International Experience with Vertical Separation in Telecommunications – The Case of New Zealand
30 Pages Posted: 10 Apr 2010
Date Written: April 10, 2010
Vertical separation is increasingly recognised as a means of ensuring competitive non-discrimination in various network industries, and in the telecommunications market in particular. The implementation of separation can be more or less intrusive depending on the specific implementation requirements, ranging from a “virtual” separation of certain parts of a business entity to a full legal separation with different ownership. Each of these forms of separation could be appropriate under certain conditions.
The functional separation regime implemented by undertakings between British Telecom (BT) and Ofcom in the UK has been intensely watched and studied. Various forms of separation have been discussed, attempted, or actually implemented in other countries, but the most comprehensive implementation outside of the UK is that accomplished by New Zealand.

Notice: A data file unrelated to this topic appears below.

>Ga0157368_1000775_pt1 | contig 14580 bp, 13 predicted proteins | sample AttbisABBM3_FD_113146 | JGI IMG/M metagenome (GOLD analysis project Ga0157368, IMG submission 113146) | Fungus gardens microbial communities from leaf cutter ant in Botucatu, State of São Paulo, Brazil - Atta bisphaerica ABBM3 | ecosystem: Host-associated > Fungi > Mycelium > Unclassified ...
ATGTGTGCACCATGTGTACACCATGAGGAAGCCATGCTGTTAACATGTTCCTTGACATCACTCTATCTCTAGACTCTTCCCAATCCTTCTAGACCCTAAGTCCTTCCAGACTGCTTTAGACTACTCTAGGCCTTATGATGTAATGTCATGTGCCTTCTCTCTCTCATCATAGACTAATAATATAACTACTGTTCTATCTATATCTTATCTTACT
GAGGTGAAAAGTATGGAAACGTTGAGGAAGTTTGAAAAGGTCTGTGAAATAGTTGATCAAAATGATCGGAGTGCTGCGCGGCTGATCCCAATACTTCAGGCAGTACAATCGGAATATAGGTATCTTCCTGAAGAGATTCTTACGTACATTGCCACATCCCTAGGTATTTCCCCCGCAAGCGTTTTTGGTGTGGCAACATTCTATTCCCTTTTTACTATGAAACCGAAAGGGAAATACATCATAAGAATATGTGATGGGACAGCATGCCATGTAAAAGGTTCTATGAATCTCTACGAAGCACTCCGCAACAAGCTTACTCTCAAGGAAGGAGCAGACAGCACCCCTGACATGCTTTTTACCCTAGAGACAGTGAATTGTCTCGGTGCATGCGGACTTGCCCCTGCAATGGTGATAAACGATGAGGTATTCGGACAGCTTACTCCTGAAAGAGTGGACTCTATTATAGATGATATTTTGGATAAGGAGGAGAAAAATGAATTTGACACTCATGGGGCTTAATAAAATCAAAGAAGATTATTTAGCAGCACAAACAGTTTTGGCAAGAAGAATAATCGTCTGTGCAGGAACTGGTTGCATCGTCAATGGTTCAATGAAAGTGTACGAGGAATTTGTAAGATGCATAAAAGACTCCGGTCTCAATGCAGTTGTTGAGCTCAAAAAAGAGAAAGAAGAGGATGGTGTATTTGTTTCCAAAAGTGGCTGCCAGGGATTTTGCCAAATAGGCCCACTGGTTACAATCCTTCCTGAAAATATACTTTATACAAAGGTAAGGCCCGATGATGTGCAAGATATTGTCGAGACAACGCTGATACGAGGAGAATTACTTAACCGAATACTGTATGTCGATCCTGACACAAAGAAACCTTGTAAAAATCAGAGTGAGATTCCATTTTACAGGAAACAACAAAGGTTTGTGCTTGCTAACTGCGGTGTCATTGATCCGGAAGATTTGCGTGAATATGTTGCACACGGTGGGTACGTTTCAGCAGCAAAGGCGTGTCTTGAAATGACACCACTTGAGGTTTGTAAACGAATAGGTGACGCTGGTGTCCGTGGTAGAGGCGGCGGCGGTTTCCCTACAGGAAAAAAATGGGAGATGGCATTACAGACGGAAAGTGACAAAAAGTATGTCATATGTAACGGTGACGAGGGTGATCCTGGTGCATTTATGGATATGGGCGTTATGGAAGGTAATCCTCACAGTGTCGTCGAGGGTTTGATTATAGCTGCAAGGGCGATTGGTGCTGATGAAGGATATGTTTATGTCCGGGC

This paper discusses the events that led up to the separation decision in New Zealand, provides a review of subsequent developments, and seeks to place the New Zealand experience with operational separation in context in relation to international experience and to the literature on vertical separation.
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